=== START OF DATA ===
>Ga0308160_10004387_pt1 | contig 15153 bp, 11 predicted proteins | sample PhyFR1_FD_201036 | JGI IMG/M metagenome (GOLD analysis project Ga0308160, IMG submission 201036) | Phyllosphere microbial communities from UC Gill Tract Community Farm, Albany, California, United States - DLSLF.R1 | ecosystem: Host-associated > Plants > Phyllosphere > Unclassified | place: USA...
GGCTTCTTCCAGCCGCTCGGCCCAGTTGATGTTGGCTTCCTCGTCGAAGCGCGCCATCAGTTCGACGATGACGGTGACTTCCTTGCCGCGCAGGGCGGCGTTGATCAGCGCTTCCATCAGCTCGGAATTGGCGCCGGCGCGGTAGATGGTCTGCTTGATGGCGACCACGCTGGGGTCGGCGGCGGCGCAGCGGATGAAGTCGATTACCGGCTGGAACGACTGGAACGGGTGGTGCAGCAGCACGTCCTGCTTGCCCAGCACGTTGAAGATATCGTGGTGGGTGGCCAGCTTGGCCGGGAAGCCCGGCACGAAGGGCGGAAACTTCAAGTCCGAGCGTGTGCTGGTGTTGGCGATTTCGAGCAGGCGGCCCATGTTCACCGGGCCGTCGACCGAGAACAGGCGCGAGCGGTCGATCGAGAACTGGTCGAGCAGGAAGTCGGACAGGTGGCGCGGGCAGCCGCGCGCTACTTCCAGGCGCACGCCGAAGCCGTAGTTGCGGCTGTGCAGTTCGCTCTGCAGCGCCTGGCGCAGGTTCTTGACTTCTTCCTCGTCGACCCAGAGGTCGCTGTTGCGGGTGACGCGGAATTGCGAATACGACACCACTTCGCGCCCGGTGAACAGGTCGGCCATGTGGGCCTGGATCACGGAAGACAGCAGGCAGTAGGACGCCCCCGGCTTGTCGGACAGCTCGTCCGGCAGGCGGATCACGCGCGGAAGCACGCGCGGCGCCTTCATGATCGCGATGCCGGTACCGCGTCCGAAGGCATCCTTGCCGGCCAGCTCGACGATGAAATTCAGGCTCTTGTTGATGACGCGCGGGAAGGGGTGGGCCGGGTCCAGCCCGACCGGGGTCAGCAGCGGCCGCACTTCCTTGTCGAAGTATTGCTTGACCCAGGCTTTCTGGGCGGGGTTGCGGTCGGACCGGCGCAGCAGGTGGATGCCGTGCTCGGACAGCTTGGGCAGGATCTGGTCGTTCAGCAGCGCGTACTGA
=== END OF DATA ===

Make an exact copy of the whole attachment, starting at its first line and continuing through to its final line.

>Ga0308160_10004387_pt1 | contig 15153 bp, 11 predicted proteins | sample PhyFR1_FD_201036 | JGI IMG/M metagenome (GOLD analysis project Ga0308160, IMG submission 201036) | Phyllosphere microbial communities from UC Gill Tract Community Farm, Albany, California, United States - DLSLF.R1 | ecosystem: Host-associated > Plants > Phyllosphere > Unclassified | place: USA...
GGCTTCTTCCAGCCGCTCGGCCCAGTTGATGTTGGCTTCCTCGTCGAAGCGCGCCATCAGTTCGACGATGACGGTGACTTCCTTGCCGCGCAGGGCGGCGTTGATCAGCGCTTCCATCAGCTCGGAATTGGCGCCGGCGCGGTAGATGGTCTGCTTGATGGCGACCACGCTGGGGTCGGCGGCGGCGCAGCGGATGAAGTCGATTACCGGCTGGAACGACTGGAACGGGTGGTGCAGCAGCACGTCCTGCTTGCCCAGCACGTTGAAGATATCGTGGTGGGTGGCCAGCTTGGCCGGGAAGCCCGGCACGAAGGGCGGAAACTTCAAGTCCGAGCGTGTGCTGGTGTTGGCGATTTCGAGCAGGCGGCCCATGTTCACCGGGCCGTCGACCGAGAACAGGCGCGAGCGGTCGATCGAGAACTGGTCGAGCAGGAAGTCGGACAGGTGGCGCGGGCAGCCGCGCGCTACTTCCAGGCGCACGCCGAAGCCGTAGTTGCGGCTGTGCAGTTCGCTCTGCAGCGCCTGGCGCAGGTTCTTGACTTCTTCCTCGTCGACCCAGAGGTCGCTGTTGCGGGTGACGCGGAATTGCGAATACGACACCACTTCGCGCCCGGTGAACAGGTCGGCCATGTGGGCCTGGATCACGGAAGACAGCAGGCAGTAGGACGCCCCCGGCTTGTCGGACAGCTCGTCCGGCAGGCGGATCACGCGCGGAAGCACGCGCGGCGCCTTCATGATCGCGATGCCGGTACCGCGTCCGAAGGCATCCTTGCCGGCCAGCTCGACGATGAAATTCAGGCTCTTGTTGATGACGCGCGGGAAGGGGTGGGCCGGGTCCAGCCCGACCGGGGTCAGCAGCGGCCGCACTTCCTTGTCGAAGTATTGCTTGACCCAGGCTTTCTGGGCGGGGTTGCGGTCGGACCGGCGCAGCAGGTGGATGCCGTGCTCGGACAGCTTGGGCAGGATCTGGTCGTTCAGCAGCGCGTACTGA